Huge Layoffs and What They Mean

I got a great email from Rose King of Accountingdegree.com the other day. She shared with me a blog entry they authored about 13 Huge Layoffs. Below is an excerpt from it.

I’ve always been fascinated by layoff announcements. Not in a positive way, but in a curious way. It prompts questions about what went so wrong? I tend to group these reductions in one of two ways.
– The first is as a communication to their shareholders that they are working to reduce the imbalance built up in the cost structure. Usually, this is when the number of people is very high. A classic example is when orders have fallen off over an extended period and the company needs to face the music.
– The other is when the bottom line is going to be missed and the executives need to find a few million dollars. Usually this isn’t a high number, but rather its individuals with high compensation.

But both are an admission that the strategy isn’t panning out. The company should state what is changing in their business plan or their focus. Is the product portfolio no longer innovative? Can extraneous business units be sold off? and so on.

The sports fan in me is wondering when we’re going to hear about mass layoffs by the NFL? I guess pay cuts have already begun.

The other aspect of this blog entry that grabbed my attention is how most of these are fairly recent (within the last decade).

These days, many Americans are suffering at the hands of layoffs,
but mass job cuts are hardly a new thing. Often a result of new
efficiency or simply running low on cash, thousands of employees can be cut at a time. Here we’ll take a look at 13 massive layoffs in American history.

  1. Intel:
    In 2006, Intel announced a major restructuring that included the layoff
    of 9,500 employees, and an additional 1,000 managerial jobs. Then in
    2009, Intel closed chip plants, resulting in up to 6,000 layoffs.
  2. Microsoft:
    In its then-34th year of business without mass layoffs, Microsoft cut
    an initial 5,000 jobs, and even more by the end of 2009. The layoffs
    came in response to a major loss in profits and a need to reduce
    operating expenses and capital expenditures.
  3. Airlines:
  4. Citigroup:
    In 2008, Citigroup laid off 52,000 employees, making up for massive
    write-downs. The number of jobs cut by Citi is about the same as the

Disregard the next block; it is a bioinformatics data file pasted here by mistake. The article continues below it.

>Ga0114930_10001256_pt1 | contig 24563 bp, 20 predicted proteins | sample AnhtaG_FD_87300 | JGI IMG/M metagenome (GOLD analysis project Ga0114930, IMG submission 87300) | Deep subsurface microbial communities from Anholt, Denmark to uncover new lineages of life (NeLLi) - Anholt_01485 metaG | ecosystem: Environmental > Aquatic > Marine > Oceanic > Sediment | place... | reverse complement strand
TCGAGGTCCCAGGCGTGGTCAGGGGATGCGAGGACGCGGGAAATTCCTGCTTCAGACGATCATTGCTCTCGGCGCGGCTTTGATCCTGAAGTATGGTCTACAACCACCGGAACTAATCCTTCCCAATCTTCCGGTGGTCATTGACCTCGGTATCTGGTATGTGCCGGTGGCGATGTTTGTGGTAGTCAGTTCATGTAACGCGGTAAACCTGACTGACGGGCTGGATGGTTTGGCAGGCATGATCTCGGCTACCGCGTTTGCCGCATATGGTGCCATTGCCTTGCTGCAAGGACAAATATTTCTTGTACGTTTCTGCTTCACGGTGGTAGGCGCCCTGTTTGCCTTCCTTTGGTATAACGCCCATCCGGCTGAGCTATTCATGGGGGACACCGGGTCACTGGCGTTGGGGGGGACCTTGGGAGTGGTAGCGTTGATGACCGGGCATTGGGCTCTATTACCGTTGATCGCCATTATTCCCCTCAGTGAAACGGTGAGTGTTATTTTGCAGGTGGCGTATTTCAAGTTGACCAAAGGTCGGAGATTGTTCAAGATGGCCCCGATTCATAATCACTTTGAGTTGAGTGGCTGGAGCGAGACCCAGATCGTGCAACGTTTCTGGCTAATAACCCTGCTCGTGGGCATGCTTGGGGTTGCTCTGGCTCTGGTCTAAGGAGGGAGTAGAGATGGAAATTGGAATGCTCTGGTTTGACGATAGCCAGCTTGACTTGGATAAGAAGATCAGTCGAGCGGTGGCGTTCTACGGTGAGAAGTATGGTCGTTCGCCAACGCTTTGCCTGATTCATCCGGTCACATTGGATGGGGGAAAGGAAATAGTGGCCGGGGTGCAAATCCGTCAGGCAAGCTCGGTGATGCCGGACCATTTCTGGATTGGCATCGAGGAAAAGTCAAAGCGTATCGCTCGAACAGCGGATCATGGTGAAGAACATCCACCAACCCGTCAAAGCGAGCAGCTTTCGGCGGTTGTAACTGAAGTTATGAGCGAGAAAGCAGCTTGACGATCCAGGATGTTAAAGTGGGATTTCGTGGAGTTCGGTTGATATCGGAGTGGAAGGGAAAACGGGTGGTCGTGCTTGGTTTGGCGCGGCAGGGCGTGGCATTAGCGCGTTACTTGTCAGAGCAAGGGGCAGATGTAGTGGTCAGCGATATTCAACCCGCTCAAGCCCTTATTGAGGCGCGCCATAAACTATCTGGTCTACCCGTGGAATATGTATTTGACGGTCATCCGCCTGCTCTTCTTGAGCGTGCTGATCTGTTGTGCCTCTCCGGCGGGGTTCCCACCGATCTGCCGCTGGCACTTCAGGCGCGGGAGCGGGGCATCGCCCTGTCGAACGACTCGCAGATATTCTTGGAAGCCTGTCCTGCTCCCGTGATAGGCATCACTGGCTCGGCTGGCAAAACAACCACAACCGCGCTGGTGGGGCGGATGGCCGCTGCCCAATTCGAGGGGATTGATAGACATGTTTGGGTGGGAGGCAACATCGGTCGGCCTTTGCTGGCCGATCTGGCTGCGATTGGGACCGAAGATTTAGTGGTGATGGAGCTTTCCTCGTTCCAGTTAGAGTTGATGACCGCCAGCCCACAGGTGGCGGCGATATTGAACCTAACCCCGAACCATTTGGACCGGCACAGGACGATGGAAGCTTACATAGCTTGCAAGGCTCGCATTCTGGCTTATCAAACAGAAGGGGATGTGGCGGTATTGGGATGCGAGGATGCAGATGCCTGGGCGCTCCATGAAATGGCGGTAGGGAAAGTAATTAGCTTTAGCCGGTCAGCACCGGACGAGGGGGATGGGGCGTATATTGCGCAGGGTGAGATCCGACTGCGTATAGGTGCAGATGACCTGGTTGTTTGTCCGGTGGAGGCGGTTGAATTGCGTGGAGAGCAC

total amount of cuts in the entire US financial services industry in
    2006. As New York City’s second largest private employer, Citi’s
    layoffs had a major impact on the city, as well as Citi stock.
  5. Merck:
  6. Dow Chemical:
  7. US Postal Service:
    The public workforce is not immune to layoffs, as evidenced by the USPS
    cut of 7,500 administrative positions. This cut impacted 2,000
    postmasters, which will likely mean closing the post offices they
    operate.
  8. HP:
    After an acquisition of Electronic Data Systems Corp, HP cut 7.5% of
    its workforces fo realize savings. That amounted to a cut of 24,600
    jobs over three years. Additionally, HP announced plans to spend $1
    billion and cut 9,000 jobs over three years to move to fully automated
    commercial data centers, with job cuts stemming from automation and
    productivity gains.
  9. Borders:
    The popular bookstore Borders announced plans to close 200 of 488
    superstores as part of a bankruptcy protection filing. These closings
    resulting in the laying off of 6,000 employees out of 19,500.
  10. IBM:
    IBM made drastic new cuts in 1993, letting go of 35,000 jobs as part of
    an $8.9 billion program to cut costs. The company also let go of some
    factories and equipment, shuttering plants. The measure was applauded
    by investors, and was praised for being a clean, drastic cut, rather
    than dragging out painful layoffs over several years. Employees were
    given incentives to leave, and there was also an early retirement
    program to encourage a positive outcome for both employees and the
    company.
  11. NASA:
  12. Automakers:
  13. Pfizer:

About benleeson
My name is Ben Leeson. I currently work for a large financial company in IT. I went to school at Marist College in Poughkeepsie, NY. I graduated with a B.S. in Business Administration concentrating in HR. Professor William Brown taught me and I enjoyed his classes; even acquiring an appreciation for just about all things HR. I didn’t pursue a job in that field after college but I’ve kept up with it. This blog will further my fascination with all things HR. I hope to grow my knowledge of the area through thoughtful writings and spirited feedback. I will attempt to have a fairly routine style so anyone reading can come to expect certain segments. Please excuse my incorrect grammar and occasional misspelling.

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